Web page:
The first bill I introduced in the 117th Congress is the Pharmacy Benefit Manager (PBM) Accountability Study Act (H.R. 1829). This important legislation would require a study on the role of PBMs and recommend ways to improve their operational efficiency and lower costs in pharmaceutical supply chains. PBM reforms are one critical component toward lowering the costs of prescription drugs for Americans and ensuring pharmacists can best meet the needs of patients.
With so many rural areas in East Tennessee, I am proud to have joined the House Rural Health Care Coalition. In this role I will continue to be a strong advocate for legislation that gives rural hospitals and clinics the support they need and increases access to the care they provide. Ensuring access to providers including doctors, nurses, PAs, rural labs, home health agencies, ambulances, rural outpatient hospitals and other rural providers is vital to the long-term sustainability of rural communities. We also need to continue to strengthen public-private partnerships and programs that incentivize doctors and other medical professionals to live and work in their local community and underserved areas.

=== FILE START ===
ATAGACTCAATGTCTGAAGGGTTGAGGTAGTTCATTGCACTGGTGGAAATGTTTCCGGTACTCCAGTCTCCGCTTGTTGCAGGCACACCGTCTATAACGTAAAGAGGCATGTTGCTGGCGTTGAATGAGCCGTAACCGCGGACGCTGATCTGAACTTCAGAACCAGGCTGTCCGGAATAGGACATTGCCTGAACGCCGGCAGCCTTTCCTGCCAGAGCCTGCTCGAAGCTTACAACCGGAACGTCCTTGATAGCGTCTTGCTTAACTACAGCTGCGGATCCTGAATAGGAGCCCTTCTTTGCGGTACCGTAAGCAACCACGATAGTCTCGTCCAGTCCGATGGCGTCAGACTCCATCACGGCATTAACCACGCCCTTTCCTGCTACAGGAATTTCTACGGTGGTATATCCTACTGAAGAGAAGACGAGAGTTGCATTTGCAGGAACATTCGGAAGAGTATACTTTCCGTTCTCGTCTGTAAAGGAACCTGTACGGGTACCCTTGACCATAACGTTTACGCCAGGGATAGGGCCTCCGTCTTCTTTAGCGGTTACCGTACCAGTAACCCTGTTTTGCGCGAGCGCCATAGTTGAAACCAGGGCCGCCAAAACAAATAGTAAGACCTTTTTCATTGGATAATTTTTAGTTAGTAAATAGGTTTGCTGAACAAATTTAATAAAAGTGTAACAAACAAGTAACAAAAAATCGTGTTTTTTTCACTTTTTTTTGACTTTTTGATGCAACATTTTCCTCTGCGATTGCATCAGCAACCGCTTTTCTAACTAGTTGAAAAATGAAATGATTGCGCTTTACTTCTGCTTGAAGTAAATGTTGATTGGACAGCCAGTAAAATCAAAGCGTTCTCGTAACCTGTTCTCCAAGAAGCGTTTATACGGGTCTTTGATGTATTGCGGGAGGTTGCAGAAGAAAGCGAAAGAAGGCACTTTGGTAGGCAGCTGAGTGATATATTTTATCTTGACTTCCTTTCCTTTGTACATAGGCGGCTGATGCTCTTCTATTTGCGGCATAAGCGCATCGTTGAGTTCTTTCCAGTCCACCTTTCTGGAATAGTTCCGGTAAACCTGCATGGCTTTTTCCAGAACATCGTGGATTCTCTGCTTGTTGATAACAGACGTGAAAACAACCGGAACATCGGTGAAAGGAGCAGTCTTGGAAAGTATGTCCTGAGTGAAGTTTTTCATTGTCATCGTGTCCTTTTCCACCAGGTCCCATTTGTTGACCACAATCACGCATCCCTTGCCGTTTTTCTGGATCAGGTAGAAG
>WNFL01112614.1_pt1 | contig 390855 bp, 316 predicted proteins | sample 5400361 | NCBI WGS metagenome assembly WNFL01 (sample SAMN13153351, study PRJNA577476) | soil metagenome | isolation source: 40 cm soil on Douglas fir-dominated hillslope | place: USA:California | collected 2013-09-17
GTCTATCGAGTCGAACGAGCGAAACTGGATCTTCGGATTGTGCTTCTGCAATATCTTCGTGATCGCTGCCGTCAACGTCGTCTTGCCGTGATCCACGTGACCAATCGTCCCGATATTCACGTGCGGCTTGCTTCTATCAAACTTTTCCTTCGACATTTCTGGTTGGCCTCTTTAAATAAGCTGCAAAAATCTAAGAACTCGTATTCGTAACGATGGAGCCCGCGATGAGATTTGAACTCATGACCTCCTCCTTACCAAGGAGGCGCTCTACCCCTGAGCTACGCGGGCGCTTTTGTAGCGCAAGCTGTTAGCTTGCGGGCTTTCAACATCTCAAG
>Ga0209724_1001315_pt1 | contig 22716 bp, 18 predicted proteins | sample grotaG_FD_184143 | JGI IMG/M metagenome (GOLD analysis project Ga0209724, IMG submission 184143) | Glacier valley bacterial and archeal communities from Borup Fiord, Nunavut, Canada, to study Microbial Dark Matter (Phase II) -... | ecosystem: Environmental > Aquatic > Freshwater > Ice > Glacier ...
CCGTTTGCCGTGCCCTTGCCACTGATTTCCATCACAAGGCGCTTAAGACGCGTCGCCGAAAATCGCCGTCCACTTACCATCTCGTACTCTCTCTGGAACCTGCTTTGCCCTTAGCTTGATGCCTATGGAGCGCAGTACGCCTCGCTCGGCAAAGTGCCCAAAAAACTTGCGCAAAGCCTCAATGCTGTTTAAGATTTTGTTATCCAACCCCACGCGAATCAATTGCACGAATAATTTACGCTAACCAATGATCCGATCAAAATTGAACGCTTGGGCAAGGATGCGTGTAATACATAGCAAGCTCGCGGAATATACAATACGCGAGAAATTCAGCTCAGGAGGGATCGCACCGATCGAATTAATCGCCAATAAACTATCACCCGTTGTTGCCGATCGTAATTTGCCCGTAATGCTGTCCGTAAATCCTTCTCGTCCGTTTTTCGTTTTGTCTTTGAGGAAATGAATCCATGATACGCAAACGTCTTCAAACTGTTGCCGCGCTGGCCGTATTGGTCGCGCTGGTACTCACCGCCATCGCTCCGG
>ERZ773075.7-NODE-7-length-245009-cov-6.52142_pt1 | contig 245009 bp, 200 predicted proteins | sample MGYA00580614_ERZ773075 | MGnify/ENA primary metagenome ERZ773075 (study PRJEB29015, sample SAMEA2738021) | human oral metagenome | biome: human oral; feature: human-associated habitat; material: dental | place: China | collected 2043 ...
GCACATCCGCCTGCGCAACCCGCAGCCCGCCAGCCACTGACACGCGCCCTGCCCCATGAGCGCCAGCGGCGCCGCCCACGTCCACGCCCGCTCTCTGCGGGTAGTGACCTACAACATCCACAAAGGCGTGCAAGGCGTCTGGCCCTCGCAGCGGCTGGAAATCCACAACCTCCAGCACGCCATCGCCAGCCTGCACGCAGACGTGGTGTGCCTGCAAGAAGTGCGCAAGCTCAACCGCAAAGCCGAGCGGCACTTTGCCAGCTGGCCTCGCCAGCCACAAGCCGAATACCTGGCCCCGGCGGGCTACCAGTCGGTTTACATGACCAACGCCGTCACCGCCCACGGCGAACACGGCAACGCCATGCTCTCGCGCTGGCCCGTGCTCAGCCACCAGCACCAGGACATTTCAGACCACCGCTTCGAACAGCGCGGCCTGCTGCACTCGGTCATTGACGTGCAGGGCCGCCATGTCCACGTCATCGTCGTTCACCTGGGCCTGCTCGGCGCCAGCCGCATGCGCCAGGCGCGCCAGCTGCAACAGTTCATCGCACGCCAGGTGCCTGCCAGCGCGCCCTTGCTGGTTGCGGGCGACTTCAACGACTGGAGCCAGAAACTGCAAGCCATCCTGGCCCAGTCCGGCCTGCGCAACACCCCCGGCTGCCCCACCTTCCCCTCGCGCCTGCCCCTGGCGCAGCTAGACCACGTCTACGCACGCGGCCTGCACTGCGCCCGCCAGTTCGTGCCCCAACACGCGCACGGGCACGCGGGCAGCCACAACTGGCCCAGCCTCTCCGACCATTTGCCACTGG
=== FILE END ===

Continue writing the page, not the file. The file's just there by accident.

A related issue for rural communities and healthcare access is the availability of telehealth or telemedicine, built on strong investments in broadband. The COVID-19 pandemic has shown more and more folks don’t need to travel to a doctor’s office for each medical concern – it can be much more convenient to use your phone or computer and check in with your care team through a virtual visit or secure message. Expanding the availability of telehealth services will help ensure folks in rural areas have greater access to medical care without having to travel across the county or state to get it. We need to ensure that more people have access to telehealth technologies and broadband internet to make sure folks are not left behind.